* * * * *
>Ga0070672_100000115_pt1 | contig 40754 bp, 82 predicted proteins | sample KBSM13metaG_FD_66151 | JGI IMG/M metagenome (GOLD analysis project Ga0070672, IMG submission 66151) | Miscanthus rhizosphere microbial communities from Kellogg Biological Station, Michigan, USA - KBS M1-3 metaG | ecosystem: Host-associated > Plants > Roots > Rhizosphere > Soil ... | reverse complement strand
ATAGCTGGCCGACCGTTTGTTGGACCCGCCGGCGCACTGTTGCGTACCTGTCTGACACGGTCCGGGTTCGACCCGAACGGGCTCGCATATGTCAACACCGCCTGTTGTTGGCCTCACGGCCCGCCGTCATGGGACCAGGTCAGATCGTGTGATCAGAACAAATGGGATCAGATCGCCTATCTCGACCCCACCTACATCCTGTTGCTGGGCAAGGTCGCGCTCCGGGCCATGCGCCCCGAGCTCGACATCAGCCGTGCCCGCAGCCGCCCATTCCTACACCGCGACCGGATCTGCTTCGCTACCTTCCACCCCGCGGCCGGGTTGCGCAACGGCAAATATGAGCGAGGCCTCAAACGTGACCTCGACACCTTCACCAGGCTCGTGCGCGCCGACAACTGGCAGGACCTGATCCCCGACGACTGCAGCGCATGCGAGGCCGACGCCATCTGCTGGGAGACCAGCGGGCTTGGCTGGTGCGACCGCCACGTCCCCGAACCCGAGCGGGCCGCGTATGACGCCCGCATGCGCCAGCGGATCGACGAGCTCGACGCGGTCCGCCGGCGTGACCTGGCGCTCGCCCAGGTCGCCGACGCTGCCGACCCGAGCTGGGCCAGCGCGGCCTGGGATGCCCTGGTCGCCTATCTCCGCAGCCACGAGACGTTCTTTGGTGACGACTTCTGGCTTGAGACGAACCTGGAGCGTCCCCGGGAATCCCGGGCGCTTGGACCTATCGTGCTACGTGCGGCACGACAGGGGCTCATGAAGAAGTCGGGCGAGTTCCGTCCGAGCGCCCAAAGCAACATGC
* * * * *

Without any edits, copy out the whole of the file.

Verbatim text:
>Ga0070672_100000115_pt1 | contig 40754 bp, 82 predicted proteins | sample KBSM13metaG_FD_66151 | JGI IMG/M metagenome (GOLD analysis project Ga0070672, IMG submission 66151) | Miscanthus rhizosphere microbial communities from Kellogg Biological Station, Michigan, USA - KBS M1-3 metaG | ecosystem: Host-associated > Plants > Roots > Rhizosphere > Soil ... | reverse complement strand
ATAGCTGGCCGACCGTTTGTTGGACCCGCCGGCGCACTGTTGCGTACCTGTCTGACACGGTCCGGGTTCGACCCGAACGGGCTCGCATATGTCAACACCGCCTGTTGTTGGCCTCACGGCCCGCCGTCATGGGACCAGGTCAGATCGTGTGATCAGAACAAATGGGATCAGATCGCCTATCTCGACCCCACCTACATCCTGTTGCTGGGCAAGGTCGCGCTCCGGGCCATGCGCCCCGAGCTCGACATCAGCCGTGCCCGCAGCCGCCCATTCCTACACCGCGACCGGATCTGCTTCGCTACCTTCCACCCCGCGGCCGGGTTGCGCAACGGCAAATATGAGCGAGGCCTCAAACGTGACCTCGACACCTTCACCAGGCTCGTGCGCGCCGACAACTGGCAGGACCTGATCCCCGACGACTGCAGCGCATGCGAGGCCGACGCCATCTGCTGGGAGACCAGCGGGCTTGGCTGGTGCGACCGCCACGTCCCCGAACCCGAGCGGGCCGCGTATGACGCCCGCATGCGCCAGCGGATCGACGAGCTCGACGCGGTCCGCCGGCGTGACCTGGCGCTCGCCCAGGTCGCCGACGCTGCCGACCCGAGCTGGGCCAGCGCGGCCTGGGATGCCCTGGTCGCCTATCTCCGCAGCCACGAGACGTTCTTTGGTGACGACTTCTGGCTTGAGACGAACCTGGAGCGTCCCCGGGAATCCCGGGCGCTTGGACCTATCGTGCTACGTGCGGCACGACAGGGGCTCATGAAGAAGTCGGGCGAGTTCCGTCCGAGCGCCCAAAGCAACATGC